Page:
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August 24, 2012

Lawmakers Must Act to Stop Puppy Mills in North Carolina

In 2010, The HSUS led a coalition campaign to secure a ballot measure (Proposition B) in Missouri, and although it was unfairly and wrongly weakened by state lawmakers, the law that remained is still one of the strongest in the country, and it’s resulted in more than 800 puppy mills being shut down in the top dog-breeding state in the nation. It shows the power of policy work in curtailing animal abuse of the worst kind.

Recently, we urged the Obama administration to bring large Internet sellers of dogs under the regulatory authority of the USDA, and between The HSUS and other groups, advocates generated an amazing 350,000 supportive letters and signatures in support. We hope the administration makes that rule final in the coming weeks.

Puppies rescued from a puppy mill in Wilson County, N.C.
Dogs The HSUS helped rescue this week in N. Carolina.

We are also working diligently in several other big puppy mill states, and in one of these, North Carolina, we’ve put a lot of boots on the ground. There, lawmakers, working at the direction of the North Carolina Pork Council and the North Carolina Farm Bureau, have blocked sensible standards for the care of dogs. These agribusiness interests have cynically tried to block even basic animal welfare reforms unrelated to their industry. The absence of standards has led to a race to the bottom and to appalling conditions for dogs.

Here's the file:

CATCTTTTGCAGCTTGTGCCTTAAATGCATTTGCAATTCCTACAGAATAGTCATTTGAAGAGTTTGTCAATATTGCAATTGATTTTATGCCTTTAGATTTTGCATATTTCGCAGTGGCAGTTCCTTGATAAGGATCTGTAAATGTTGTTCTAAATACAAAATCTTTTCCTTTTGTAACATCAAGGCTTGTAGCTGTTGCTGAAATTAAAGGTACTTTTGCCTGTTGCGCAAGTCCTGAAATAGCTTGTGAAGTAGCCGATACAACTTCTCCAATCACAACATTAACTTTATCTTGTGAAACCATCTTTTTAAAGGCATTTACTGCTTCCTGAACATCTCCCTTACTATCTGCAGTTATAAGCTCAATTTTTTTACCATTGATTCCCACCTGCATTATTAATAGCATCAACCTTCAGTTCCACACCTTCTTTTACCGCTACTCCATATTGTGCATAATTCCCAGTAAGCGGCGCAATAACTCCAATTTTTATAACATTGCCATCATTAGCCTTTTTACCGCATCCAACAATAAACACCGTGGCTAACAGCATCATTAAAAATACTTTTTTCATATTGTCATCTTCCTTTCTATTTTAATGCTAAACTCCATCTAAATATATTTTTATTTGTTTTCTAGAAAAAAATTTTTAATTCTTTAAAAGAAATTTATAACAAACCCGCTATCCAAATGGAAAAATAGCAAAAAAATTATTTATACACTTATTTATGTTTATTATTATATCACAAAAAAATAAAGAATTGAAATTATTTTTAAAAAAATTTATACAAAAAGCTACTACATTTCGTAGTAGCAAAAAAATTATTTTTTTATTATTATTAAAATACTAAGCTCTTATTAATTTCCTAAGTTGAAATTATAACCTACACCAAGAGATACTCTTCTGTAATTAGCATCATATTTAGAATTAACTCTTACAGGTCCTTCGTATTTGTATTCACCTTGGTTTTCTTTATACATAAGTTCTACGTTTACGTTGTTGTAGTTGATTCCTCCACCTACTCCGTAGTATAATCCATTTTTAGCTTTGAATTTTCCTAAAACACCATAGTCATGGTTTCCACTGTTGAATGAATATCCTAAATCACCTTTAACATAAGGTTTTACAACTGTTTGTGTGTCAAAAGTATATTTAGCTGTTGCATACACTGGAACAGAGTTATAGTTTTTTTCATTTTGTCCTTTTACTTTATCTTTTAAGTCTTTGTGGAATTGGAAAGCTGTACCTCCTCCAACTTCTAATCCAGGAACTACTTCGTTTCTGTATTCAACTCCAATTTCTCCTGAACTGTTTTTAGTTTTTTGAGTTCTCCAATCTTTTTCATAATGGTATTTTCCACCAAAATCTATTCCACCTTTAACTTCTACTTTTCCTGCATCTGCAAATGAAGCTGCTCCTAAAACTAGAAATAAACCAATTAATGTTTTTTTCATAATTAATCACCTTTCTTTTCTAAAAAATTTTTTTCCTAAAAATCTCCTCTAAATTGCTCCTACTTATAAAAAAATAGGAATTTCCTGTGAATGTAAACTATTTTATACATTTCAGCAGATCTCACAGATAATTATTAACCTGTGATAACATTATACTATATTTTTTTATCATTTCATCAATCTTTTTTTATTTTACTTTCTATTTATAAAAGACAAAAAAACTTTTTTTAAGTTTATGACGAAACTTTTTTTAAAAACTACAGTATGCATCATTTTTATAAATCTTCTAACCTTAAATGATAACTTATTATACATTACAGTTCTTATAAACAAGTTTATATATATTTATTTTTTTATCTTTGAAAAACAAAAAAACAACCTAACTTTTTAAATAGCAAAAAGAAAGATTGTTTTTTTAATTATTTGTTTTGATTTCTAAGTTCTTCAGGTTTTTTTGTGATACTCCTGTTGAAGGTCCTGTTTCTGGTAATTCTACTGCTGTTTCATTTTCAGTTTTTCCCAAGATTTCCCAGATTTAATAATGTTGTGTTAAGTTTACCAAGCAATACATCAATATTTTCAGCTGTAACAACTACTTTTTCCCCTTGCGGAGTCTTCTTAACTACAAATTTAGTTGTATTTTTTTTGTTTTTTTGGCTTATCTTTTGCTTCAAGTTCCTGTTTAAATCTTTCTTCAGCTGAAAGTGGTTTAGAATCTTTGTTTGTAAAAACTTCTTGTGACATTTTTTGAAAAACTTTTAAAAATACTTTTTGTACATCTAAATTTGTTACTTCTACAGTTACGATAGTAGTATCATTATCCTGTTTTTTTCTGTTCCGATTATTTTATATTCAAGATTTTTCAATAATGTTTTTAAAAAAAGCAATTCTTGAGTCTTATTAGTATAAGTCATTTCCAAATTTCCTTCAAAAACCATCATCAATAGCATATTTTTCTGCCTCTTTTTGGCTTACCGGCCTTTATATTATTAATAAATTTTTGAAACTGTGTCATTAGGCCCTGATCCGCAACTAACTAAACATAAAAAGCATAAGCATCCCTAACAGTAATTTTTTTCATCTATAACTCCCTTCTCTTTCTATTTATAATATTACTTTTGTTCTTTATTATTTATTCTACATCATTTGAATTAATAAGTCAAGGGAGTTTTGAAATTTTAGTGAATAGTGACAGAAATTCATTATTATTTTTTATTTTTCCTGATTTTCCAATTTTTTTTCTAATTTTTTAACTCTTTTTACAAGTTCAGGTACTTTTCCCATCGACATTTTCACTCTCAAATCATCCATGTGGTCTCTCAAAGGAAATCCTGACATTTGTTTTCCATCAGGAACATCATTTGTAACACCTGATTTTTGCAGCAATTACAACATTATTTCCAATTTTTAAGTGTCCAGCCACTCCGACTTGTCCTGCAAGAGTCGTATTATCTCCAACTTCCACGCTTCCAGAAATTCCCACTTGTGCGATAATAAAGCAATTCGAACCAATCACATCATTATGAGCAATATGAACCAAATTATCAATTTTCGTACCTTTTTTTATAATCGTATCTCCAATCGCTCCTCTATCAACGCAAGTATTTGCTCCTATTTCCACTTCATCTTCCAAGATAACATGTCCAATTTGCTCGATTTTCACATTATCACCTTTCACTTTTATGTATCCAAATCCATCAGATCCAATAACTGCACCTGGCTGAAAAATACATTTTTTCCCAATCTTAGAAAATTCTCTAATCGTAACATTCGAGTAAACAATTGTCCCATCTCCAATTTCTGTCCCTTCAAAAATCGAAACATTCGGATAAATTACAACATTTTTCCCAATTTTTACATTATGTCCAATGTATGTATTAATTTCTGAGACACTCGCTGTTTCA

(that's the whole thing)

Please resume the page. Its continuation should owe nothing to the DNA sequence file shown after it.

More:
How do we know that? Because this week marked the 10th raid on a puppy mill operation in North Carolina in the last 18 months!

The HSUS’s Animal Rescue Team helped save dogs in Franklin County, Caldwell County, Perquimans County, Stokes County, Jones County, Brunswick County, and Wilson County, returning just yesterday to help 28 more dogs. We also provided financial assistance for a Lincoln County rescue, and another rescue in Wake County brought the total to more than 1,000 rescued dogs in all.

You might ask, why is a bill needed if there have been 10 raids? The reason is, conditions for these animals have been so awful that law enforcement officials were able to invoke the state’s anti-cruelty statute, with the assistance of The HSUS. We shouldn’t have to wait until the situation deteriorates to this level to warrant this sort of intervention and crisis management. Commercial dog breeders should play by the rules and treat the animals decently, and there should be a routine inspections program to sift out the bad breeders and prevent this kind of cruelty.

These anti-cruelty raids impose an unfunded mandate on local law enforcement agencies, on The HSUS, and on local animal welfare groups. Each raid costs us collectively in the tens of thousands of dollars, since we need to nurse ill or injured animals back to health, provide for short-term sheltering, and then find them loving homes. Lawmakers need no more evidence of the problem than this litany of cases.

What’s happening with dogs in North Carolina is shameful, and lawmakers need to take stock of what’s happened time and again and put workable, meaningful standards in place to prevent more suffering.

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